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IBM ups the ante in fight against Texas bathroom bill

As Texas lawmakers reconvene for a special legislative session, IBM and other major companies are re-upping their opposition to legislation they say would discriminate against transgender children and harm its Texas recruiting efforts.

Lt. Gov. Dan Patrick holds a press conference outside Senate chambers two hours after House Speaker Joe Straus told reporters the House declines to negotiate with the Senate on its proposed compromise on a “bathroom bill.”

As state lawmakers return to Austin for legislative overtime, tech giant IBM is stepping up its fight to defeat legislation it says would discriminate against children and harm its Texas recruiting efforts. 

In an internal memo sent Monday to thousands of employees around the world, IBM's human resources chief outlined the New York-based company's opposition to what the letter described as discriminatory proposals to regulate bathroom use for transgender Texans. IBM sent the letter to employees the same day it dispatched nearly 20 top executives to the Lone Star State to lobby lawmakers at the state Capitol. A day earlier, it took out full-page ads in major Texas newspapers underlining its opposition to legislation that Lt. Gov. Dan Patrick and a cadre of far-right lawmakers have deemed a top priority.

“Why Texas? And why now? On July 18, the Texas Legislature will start a 30-day special session, where it is likely some will try to advance a discriminatory 'bathroom bill' similar to the one that passed in North Carolina last year,” wrote Diane Gherson, IBM’s senior vice president for human resources. “It is our goal to convince Texas elected officials to abandon these efforts.”

State lawmakers are set to reconvene in Austin on Tuesday as part of a special session forced by Patrick after legislation he deemed as must-pass — including various proposals to regulate bathroom use for transgender Texans — failed during the regular session that concluded in late May.  

Despite a fervent push by social conservatives, religious groups and some Republicans, the controversial proposals fizzled out in the Texas House where House Speaker Joe Straus made clear he opposed the legislation.

But similar proposals that would nix trans-inclusive bathroom policies enacted in recent years by Texas cities and school boards have already been filed for consideration during the special session, at the behest of Gov. Greg Abbott.

Abbott has said a statewide rule "protecting the privacy of women and children" is necessary to avoid "a patchwork quilt of conflicting local regulations."

"At a minimum, we need a law that protects the privacy of our children in our public schools," the Republican said in June.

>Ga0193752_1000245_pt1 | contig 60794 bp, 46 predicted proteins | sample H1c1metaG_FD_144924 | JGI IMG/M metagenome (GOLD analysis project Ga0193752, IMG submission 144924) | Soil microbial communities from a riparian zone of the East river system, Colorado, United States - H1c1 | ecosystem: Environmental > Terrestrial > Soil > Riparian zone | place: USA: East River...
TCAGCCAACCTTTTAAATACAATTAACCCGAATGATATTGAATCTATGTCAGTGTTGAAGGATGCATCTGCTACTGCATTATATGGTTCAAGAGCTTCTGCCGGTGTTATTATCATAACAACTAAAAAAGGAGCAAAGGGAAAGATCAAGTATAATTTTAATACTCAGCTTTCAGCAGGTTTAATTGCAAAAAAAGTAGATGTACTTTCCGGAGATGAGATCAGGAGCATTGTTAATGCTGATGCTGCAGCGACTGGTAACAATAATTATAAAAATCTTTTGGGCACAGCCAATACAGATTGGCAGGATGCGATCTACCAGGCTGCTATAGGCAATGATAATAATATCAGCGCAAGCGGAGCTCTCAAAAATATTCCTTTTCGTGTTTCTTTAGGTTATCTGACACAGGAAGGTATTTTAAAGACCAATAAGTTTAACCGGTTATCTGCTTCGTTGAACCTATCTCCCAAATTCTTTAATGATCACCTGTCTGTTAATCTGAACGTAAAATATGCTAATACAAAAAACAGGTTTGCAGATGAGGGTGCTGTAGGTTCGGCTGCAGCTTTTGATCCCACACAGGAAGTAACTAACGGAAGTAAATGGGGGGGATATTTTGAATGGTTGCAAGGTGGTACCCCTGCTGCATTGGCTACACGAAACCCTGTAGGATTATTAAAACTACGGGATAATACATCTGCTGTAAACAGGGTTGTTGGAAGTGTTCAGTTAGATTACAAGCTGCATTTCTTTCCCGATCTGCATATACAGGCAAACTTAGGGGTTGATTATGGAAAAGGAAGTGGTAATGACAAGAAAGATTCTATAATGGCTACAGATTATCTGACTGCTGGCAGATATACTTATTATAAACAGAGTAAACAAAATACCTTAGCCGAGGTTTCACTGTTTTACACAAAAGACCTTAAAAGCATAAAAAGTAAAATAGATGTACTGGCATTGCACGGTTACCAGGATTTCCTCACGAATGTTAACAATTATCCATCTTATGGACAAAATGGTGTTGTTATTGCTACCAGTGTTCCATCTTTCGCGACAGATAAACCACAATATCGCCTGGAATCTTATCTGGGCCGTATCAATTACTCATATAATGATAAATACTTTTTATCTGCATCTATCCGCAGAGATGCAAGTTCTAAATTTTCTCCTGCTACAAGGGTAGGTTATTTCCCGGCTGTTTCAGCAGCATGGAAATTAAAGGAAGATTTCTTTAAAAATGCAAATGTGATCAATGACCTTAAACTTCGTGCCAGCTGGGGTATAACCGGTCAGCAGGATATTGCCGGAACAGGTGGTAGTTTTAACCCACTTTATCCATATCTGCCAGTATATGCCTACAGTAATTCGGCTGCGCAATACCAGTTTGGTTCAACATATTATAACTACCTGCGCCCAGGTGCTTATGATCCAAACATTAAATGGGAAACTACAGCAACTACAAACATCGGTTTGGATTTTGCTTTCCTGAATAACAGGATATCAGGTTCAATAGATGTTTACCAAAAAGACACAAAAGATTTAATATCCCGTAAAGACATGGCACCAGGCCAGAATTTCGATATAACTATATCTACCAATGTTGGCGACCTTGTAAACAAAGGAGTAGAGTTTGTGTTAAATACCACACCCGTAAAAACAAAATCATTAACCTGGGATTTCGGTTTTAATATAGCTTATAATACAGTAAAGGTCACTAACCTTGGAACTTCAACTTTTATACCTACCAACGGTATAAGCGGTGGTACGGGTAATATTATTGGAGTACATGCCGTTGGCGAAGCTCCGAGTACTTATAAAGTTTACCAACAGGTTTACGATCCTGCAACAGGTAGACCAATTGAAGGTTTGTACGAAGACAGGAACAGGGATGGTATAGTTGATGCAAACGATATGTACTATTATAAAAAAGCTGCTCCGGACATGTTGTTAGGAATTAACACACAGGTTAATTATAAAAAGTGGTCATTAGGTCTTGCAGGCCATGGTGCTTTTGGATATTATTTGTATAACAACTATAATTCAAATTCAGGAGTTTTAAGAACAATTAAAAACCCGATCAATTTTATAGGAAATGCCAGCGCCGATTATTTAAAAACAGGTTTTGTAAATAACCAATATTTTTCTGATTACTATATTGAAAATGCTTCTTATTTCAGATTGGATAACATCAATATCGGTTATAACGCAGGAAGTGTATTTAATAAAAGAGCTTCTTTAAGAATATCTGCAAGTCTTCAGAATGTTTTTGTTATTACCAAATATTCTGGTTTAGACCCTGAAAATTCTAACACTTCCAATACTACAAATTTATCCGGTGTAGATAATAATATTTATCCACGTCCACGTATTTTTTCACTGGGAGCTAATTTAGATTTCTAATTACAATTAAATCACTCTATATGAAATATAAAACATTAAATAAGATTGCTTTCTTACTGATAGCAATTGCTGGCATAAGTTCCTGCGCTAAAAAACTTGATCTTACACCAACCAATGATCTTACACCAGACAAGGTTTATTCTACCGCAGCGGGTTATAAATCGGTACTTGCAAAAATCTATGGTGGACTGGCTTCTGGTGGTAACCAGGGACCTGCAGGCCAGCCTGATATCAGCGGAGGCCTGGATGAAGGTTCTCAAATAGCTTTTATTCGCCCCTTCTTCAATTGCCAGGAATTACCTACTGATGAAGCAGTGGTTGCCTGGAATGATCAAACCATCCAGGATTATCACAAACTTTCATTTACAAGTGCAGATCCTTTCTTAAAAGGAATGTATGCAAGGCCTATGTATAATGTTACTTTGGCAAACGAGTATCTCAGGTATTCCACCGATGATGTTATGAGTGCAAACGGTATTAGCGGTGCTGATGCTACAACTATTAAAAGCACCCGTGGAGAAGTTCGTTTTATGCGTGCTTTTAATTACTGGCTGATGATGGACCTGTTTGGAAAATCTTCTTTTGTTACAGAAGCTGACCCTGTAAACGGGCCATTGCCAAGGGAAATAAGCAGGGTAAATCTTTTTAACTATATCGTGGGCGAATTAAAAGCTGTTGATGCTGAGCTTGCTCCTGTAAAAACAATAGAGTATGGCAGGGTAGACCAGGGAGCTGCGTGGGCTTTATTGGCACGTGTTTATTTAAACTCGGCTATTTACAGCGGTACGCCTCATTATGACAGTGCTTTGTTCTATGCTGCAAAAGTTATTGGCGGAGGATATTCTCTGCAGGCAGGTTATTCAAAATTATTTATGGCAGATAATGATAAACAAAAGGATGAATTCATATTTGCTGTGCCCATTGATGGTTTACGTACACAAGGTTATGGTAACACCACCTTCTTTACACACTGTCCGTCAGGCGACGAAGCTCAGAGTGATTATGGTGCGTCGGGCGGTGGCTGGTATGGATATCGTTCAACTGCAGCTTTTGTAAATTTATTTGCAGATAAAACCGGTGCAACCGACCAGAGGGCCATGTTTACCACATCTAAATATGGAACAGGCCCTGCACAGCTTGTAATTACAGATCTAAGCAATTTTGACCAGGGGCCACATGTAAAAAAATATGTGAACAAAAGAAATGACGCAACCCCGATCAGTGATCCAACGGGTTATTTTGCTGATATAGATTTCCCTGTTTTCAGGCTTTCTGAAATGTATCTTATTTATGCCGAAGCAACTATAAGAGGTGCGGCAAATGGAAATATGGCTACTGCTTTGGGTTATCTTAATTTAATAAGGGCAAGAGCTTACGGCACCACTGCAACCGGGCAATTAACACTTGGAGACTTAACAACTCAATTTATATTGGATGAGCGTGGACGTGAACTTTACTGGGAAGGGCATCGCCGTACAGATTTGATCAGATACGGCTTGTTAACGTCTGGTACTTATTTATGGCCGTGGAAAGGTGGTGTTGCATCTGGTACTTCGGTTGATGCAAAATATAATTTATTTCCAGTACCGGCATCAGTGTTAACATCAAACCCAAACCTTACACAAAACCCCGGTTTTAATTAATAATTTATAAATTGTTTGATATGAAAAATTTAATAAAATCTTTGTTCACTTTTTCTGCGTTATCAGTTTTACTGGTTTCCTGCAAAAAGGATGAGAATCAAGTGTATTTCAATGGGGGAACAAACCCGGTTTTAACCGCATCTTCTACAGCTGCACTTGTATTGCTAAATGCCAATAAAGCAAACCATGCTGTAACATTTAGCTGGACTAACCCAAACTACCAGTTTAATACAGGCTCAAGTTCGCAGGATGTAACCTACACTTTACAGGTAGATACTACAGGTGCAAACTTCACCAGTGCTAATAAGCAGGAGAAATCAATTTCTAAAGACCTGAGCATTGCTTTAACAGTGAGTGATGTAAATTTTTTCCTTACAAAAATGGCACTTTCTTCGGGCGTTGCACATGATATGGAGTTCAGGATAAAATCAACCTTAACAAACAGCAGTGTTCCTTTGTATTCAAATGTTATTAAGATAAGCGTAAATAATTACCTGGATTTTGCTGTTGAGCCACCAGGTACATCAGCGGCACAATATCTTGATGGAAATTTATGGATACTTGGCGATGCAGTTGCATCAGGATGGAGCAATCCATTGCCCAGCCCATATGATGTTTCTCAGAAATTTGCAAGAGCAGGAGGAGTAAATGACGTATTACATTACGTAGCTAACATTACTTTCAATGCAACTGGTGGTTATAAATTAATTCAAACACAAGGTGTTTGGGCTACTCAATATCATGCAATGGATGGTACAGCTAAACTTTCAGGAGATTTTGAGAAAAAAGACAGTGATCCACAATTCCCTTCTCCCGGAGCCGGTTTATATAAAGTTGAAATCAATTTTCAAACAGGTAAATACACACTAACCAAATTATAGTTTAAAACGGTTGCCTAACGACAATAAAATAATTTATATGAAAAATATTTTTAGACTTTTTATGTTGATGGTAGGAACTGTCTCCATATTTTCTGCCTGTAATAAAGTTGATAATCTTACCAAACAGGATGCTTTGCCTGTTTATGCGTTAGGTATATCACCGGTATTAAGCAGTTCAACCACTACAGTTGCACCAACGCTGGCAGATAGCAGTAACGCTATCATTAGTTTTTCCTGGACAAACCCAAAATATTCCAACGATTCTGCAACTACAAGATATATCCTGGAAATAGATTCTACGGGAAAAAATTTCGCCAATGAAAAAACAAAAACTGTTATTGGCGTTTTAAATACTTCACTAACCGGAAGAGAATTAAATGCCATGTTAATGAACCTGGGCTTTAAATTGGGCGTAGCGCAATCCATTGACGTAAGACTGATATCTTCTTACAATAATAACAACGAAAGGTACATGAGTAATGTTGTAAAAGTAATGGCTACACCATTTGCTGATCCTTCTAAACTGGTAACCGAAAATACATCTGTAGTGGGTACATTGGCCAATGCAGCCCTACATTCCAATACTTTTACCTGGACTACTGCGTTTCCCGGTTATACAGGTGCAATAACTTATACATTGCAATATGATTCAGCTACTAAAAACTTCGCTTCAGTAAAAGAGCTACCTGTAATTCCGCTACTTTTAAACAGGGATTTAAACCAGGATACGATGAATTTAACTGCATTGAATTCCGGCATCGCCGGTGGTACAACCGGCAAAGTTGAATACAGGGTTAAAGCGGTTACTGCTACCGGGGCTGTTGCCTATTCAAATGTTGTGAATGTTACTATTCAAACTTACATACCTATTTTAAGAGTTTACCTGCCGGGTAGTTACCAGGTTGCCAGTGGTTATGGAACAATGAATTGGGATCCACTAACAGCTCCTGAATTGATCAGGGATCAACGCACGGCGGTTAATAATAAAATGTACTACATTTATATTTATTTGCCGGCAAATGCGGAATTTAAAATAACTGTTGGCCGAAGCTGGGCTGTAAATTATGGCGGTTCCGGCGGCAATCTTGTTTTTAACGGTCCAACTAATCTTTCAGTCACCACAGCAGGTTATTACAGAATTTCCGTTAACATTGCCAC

The fate of such a policy could once again come down to Straus, who has in the past raised similar business-focused concerns. More recently he has framed such legislation as concerning because of the detrimental effect they could have on transgender children who he has acknowledged as especially vulnerable.

Last week, IBM's CEO Ginni Rometty spoke with Straus directly over the phone about the issue.

Also Monday, CEOs and top executives from more than a dozen major Dallas-based corporations — including American Airlines, AT&T and BNSF Railway — delivered letters to Abbott, Patrick and Straus decrying the bathroom bill as a proposal that would “seriously hurt the state’s ability to attract new businesses, investments and jobs.”

“This legislation threatens our ability to attract and retain the best talent in Texas, as well as the greatest sporting and cultural attractions in the world,” the CEOs wrote.

The revived push from big business comes after House leadership in particular questioned why businesses executives didn’t lobby harder against proposals to regulate bathroom use during the regular session.

For months, the business community has largely acted through business coalitions promoting LGBT-inclusive policies, instead of CEOs and top executives attaching their own names to the cause.

At the tail-end of the regular legislative session, IBM was among several prominent corporations, including Apple and Facebook, that penned a letter to Abbott expressing staunch opposition to legislation they described as discriminatory and bad for business.

Large corporations waged a similar defensive campaign in North Carolina when that state passed its own controversial bathroom bill. Lawmakers there retooled the law earlier this year after it sparked cancellations of business expansions and high-profile sporting events. 

The memo IBM sent to employees on Monday echoed concerns businesses voiced in their letter to Abbott earlier this year, saying the company — which has more than 10,000 employees in Texas — is focused on defeating the bathroom proposals because they're detrimental to inclusive business practices and fly in the face of "deep-rooted" values against discrimination targeting LGBT people.

“A bathroom bill like the one in Texas sends a message that it is okay to discriminate against someone just for being who they are,” Gherson, the company's HR chief, wrote.

Disclosure: AT&T and BNSF Railway have been financial supporters of The Texas Tribune. A complete list of Tribune donors and sponsors can be viewed here.

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